A nice wetting rain  over western Washington (see below, through Sunday morning)

And then EVEN MORE rain is predicted new week (see ensemble of many precipitation forecasts over Seattle).

Finally, today I was sent the most wonderful video of the aurora, with a background of triumphal music (see below).  Created by 
Bart Durbin. 

Be prepared to be emotionally affected.   Bart did a wonderful job creating this.

May 21, 2024

What Caused the Severe Turbulence on a Singapore Airlines Flight Last Night?

 The media is full of stories about a terrible turbulence event on a Singapore Airlines flight from  London to Singapore last night.  One person was killed and dozens were injured.

The event occurred over the water offshore of Myanmar (the location shown on the map below) at 0807 UTC this morning (21 May).

The FlightAware website provides the minute-by-minute flight information during the critical period.  The last column shows the change in elevation each minute.

Wow.  Sudden declines in altitude starting around 7 minutes after the hour.

I suspect I know what happened.  They ran into turbulence associated with thunderstorms.

Here is a visible satellite image 3 minutes after the incident (from the Japanese geostationary weather satellite).  The plane's location is shown by an arrow.

Even better, below is a close-up infrared satellite image that is color-enhanced.  Infrared images tell us the height of the clouds.  At the time of the accident, the aircraft was approaching a convective cell (thunderstorm).

Substantial turbulence is quite possible in such a location.

There is extreme turbulence at the top of thunderstorm cells and in the near environment, as atmospheric waves (gravity waves) can propagate away from the thunderstorms (see graphic below).

(Based on Hooke, 1986; by permission of the American Meteorological Society)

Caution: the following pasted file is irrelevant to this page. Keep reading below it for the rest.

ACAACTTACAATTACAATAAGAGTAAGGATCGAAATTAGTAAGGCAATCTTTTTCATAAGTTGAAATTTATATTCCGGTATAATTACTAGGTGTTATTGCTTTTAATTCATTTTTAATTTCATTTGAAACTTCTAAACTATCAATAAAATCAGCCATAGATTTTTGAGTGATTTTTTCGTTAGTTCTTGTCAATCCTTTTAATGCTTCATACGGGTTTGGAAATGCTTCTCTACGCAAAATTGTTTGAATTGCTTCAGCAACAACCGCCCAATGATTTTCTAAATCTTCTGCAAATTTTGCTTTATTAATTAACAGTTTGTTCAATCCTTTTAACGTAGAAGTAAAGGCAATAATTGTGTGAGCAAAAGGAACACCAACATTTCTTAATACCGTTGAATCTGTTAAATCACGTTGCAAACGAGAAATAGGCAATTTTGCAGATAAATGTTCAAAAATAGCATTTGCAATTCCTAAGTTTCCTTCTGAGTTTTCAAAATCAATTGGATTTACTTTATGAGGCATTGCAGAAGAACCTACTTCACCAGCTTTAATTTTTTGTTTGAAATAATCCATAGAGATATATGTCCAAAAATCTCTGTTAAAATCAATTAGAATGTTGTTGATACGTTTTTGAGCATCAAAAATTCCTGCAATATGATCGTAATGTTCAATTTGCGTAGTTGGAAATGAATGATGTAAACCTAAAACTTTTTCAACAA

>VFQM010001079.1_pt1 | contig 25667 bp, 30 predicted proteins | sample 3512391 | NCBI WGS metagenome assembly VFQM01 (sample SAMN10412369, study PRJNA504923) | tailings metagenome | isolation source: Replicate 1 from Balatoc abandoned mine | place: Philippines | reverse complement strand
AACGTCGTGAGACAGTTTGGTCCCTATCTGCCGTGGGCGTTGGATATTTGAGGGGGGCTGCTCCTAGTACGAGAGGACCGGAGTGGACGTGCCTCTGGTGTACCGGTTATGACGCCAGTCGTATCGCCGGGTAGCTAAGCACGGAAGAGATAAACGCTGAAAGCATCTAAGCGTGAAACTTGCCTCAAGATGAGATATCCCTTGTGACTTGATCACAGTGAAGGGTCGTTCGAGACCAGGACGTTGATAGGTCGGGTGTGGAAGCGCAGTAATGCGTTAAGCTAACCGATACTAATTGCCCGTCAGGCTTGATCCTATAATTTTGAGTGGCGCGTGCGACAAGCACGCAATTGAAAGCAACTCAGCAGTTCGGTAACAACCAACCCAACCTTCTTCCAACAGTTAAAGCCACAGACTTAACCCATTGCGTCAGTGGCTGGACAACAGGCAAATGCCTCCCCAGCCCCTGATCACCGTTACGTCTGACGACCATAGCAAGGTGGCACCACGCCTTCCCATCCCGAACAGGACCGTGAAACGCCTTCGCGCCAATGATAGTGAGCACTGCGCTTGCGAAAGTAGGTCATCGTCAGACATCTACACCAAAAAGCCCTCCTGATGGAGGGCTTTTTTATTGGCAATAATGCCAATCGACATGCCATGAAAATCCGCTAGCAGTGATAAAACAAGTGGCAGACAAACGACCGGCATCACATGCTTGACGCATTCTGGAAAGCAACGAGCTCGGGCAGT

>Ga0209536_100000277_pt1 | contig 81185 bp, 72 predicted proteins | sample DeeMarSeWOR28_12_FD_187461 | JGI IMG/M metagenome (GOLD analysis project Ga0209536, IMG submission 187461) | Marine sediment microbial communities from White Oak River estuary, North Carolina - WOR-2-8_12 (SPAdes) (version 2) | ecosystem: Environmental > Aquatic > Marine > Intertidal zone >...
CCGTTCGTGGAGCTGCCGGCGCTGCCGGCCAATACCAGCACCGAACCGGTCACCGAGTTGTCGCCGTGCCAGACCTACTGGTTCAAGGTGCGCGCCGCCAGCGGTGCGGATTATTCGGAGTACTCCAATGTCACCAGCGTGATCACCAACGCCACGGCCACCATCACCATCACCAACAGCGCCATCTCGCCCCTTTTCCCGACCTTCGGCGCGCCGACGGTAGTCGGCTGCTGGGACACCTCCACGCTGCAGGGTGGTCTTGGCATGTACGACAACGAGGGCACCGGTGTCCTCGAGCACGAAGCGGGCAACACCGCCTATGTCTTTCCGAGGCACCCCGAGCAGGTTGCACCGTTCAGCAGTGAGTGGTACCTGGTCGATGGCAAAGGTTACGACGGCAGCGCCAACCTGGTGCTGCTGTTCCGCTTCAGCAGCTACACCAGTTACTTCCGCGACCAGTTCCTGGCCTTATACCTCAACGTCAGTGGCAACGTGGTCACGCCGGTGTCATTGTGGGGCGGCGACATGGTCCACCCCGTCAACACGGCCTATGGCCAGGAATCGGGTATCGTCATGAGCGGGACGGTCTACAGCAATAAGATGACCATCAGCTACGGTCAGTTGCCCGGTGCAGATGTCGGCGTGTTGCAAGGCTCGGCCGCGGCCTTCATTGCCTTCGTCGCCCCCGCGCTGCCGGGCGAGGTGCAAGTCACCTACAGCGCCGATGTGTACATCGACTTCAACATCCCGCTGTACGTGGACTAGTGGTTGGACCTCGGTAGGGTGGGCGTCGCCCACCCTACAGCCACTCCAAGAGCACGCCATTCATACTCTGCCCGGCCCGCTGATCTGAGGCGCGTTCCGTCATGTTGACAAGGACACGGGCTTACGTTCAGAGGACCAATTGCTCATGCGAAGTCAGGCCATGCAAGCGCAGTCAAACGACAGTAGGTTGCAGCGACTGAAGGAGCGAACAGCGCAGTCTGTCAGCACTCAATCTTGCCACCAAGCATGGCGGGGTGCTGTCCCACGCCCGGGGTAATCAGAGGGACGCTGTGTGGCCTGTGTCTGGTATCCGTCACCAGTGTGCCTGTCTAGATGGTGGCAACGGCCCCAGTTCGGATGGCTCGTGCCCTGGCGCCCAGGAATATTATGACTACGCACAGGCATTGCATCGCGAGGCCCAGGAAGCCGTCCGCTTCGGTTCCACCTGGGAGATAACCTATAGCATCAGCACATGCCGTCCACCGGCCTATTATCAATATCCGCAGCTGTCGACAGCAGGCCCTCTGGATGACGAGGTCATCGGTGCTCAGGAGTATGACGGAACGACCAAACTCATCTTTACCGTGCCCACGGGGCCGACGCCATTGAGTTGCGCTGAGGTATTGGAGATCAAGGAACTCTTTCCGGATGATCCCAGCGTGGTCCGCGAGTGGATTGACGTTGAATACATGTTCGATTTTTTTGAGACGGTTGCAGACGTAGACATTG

May 20, 2024

Winter-Like System in May

Tomorrow will not feel like late May, with a winter-like Pacific weather system making landfall, bringing lots of rain, wind, and cool temperatures.

The latest infrared satellite image shows a potent weather system moving in from the Northwest;  it will arrive around daybreak tomorrow.

The whole day should be cloudy and damp.   Here is the predicted accumulated precipitation by 5 PM.  The entire western side of the region will enjoy several tenths of an inch, with over an inch in the mountains.  Not a good hike day.

 The rain will continue into Wednesday, with the total accumulation through 5 PM reaching impressive levels (2-4 inches) in the mountains.

This torrent will have very positive implications for westside streamflow, which is now running below normal.

Consider the Snoqualmie River at Carnation. The latest National Weather Service forecast is for a rapid rise to near historical maximum levels before falling back to near normal (below).

And then there are the winds!  The approaching disturbance will cause wind gusts to 20-35 mph tomorrow afternoon and evening, which could cause some branches to fall on the newly leafed-out trees (see the latest forecast below from Seattle WindWatch.

Temperatures will only climb into the low 50s tomorrow, about 15F below normal!

I suspect May precipitation totals will end up near normal by the end of this event for most stations, making up for the dry period earlier this month.  And the good wetting will help fill reservoirs, reduce water use, and push the fire season out in time.

All and all good news.  Except for tomato plants. 😆

May 18, 2024

New Podcast: How Far into the Future Can We Forecast the Weather? and A Cool/Soggy Forecast

My latest podcast is out.

I start with the forecast, which calls for a continuation of the cool, sometimes wet, pattern of the last few days.  Forget any heatwave!

Then I discuss the issue of forecast skill.

We can now skillfully forecast for over a week and in much greater detail.

Not so 50 years ago.  What has changed?   All is revealed in the podcast.

The Decline of Forecast Skill over time for the North Hemisphere.

You can listen to the podcast below or through your favorite podcast server.

Some major podcast servers:

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More Rain for the Northwest is Good News for Wildfires

After a very pleasant dry spell, another rainy period is ahead for the western side of the region and the Cascades on Friday and Saturday.  ...